European regulator says AstraZeneca's coronavirus vaccine is 'safe and effective' but link to rare blood clots cannot be ruled out
“If it was me, I would be vaccinated tomorrow,” said Emer Cooke, the head of the agency. “But I would want to know if anything happened to me after vaccination, what I should do about it, and that’s what we’re saying today.”
In addition to the warning, the agency said it would conduct outreach to health-care providers and the public about the signs and symptoms to watch for.
The suspensions have split both the scientific community and the countries in Europe, with some continuing their vaccination campaigns as others warn that the extremely unusual and deadly nature of blood clots detected, even if in small numbers, warrant caution.
Norwegian experts said Thursday that their investigations into three cases of unusual clots among health workers there, one of whom died, found they were likely caused by an immune response to the vaccine.
Even with the European regulator reiterating that the benefits far outweigh the risks, experts say the damage has been done, with trust in the vaccine already diminished. The pause comes as several European countries warn they are at the beginning of a third wave of the pandemic, with an already slow pace of vaccinations and new more contagious variants spreading rapidly.
The potential ramifications stretch much further than the continent. Easier to store and handle than other products on the market, the offering from AstraZeneca, which developers have said will be distributed on a not-for-profit basis, is a major tool in the fight against the spread of the coronavirus in developing countries.
AstraZeneca has said that the 37 blood clotting incidents reported among the 17 million shots given in Europe are far lower than to be expected in the normal population, and the World Health Organization has said it continues to think that the benefits outweigh the risks.
Experts from the EMA agreed on both counts, but said their investigation was focused on a small number of normally extremely rare brain clots that have been reported in countries, including Germany and Norway, following vaccinations, including in younger people and notably among women.
In Britain, where 11 million shots have been administered, almost double the amount across the entire European Union, the medical regulator continues to urge people to get their vaccines.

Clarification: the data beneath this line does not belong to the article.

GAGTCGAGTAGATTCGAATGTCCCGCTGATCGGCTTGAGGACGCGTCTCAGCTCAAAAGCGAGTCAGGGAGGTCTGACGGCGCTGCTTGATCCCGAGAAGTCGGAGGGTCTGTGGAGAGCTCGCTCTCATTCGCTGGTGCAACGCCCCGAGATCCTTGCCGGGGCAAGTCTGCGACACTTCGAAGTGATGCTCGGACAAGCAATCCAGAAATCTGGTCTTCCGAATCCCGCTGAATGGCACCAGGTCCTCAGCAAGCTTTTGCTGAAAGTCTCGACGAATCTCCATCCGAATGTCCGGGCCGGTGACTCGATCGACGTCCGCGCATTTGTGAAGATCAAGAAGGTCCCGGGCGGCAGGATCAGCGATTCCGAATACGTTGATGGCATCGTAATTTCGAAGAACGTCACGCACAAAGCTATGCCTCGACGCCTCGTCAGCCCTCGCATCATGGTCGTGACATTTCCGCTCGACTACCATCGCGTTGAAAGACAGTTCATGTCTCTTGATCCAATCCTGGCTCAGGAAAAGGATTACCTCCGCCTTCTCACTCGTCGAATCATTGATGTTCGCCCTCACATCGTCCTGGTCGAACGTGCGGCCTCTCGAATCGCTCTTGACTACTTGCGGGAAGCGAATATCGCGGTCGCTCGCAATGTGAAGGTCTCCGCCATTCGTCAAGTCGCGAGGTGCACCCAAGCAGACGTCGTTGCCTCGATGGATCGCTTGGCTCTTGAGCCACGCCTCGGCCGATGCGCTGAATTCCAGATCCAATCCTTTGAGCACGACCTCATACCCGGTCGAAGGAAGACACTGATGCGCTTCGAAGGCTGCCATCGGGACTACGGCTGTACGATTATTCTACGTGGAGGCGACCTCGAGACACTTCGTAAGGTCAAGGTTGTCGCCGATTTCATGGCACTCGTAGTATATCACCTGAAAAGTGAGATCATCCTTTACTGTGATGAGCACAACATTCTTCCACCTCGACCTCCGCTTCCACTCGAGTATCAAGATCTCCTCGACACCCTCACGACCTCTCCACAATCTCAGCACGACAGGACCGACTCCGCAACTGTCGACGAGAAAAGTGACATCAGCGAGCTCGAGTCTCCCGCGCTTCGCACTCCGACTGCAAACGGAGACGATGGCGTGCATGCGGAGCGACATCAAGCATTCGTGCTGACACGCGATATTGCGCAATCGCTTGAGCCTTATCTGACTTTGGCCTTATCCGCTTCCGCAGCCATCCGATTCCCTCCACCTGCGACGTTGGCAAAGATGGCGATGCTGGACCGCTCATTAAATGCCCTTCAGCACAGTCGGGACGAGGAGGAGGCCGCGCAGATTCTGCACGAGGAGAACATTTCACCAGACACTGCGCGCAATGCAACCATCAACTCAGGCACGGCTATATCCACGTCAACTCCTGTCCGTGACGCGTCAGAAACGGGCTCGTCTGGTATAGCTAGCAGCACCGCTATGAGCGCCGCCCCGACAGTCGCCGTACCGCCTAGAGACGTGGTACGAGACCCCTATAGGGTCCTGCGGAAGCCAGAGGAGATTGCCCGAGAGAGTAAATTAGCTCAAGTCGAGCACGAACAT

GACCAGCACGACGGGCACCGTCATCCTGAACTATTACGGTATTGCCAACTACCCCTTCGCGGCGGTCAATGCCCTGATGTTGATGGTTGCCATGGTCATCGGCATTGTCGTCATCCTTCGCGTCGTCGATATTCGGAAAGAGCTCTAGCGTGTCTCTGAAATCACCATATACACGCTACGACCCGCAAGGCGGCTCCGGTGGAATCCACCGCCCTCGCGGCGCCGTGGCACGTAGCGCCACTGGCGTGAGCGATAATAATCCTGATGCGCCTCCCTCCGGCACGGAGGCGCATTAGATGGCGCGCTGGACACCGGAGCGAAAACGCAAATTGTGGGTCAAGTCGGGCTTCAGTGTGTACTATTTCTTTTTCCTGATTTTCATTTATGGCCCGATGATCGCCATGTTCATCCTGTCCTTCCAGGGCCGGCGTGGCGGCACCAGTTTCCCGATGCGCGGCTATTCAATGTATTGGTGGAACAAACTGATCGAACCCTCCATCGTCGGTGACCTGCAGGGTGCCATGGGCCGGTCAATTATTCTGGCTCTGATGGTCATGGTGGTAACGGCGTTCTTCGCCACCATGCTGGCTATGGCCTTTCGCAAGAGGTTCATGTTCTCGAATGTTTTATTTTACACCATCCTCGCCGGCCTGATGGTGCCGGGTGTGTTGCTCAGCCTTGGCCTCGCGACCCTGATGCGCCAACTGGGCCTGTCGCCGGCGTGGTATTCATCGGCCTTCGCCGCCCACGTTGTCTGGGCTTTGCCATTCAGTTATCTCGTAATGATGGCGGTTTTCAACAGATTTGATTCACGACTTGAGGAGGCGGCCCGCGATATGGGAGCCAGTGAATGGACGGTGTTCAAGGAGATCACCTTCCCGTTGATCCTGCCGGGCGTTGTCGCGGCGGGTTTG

June Raine, the chief executive of the Medicines and Healthcare Products Regulatory Agency, Britain’s counterpart to the EMA, said they had received a “very small number” of reports of “an extremely rare form of blood clot” in the brain along with lower levels of platelets following vaccination, but that such events could occur among those who haven’t been vaccinated, or those who have coronavirus.
“While we continue to investigate these cases, as a precautionary measure we would advise anyone with a headache that lasts for more than 4 days after vaccination, or bruising beyond the site of vaccination after a few days, to seek medical attention,” she said in a statement on Thursday.
Concerns were first triggered in Austria in early March. As the country vaccinated medical workers, a 46-year-old nurse died of multiple blood clots. Another medical worker at the same hospital suffered a pulmonary embolism. Austria suspended use of that batch as a precaution.
Last week, Europe’s regulator said that it found no evidence of a causal link with the vaccine in those cases.
Given that decision, Germany had initially said it would go ahead with its AstraZeneca vaccinations, with its health minister assuring people of its safety on Friday. But it reversed course after recording three new cases over the weekend of unusual blood clots in the brain among those vaccinated, adding to four other cases. It has since reported one more case. Three people have died.
Germany said that among the 1.6 million doses of the vaccine administered, the eight cases of a rare type of blood clot, called cerebral venous sinus thrombosis, which occurs in a vein in the brain is higher than one would normally expect.
It said that among a group that size, one case could normally be expected. Oral contraceptive pills are also considered a risk factor for the rare kind of stroke, which Johns Hopkins University says normally affects about 5 people in 1 million each year.
Given the seriousness of the condition, Germany said it had little choice but to pause until there was an expert review.
Steinar Madsen, medical director at the Norwegian Medicines Agency, said all four people were under 50 years old, and that two are now dead.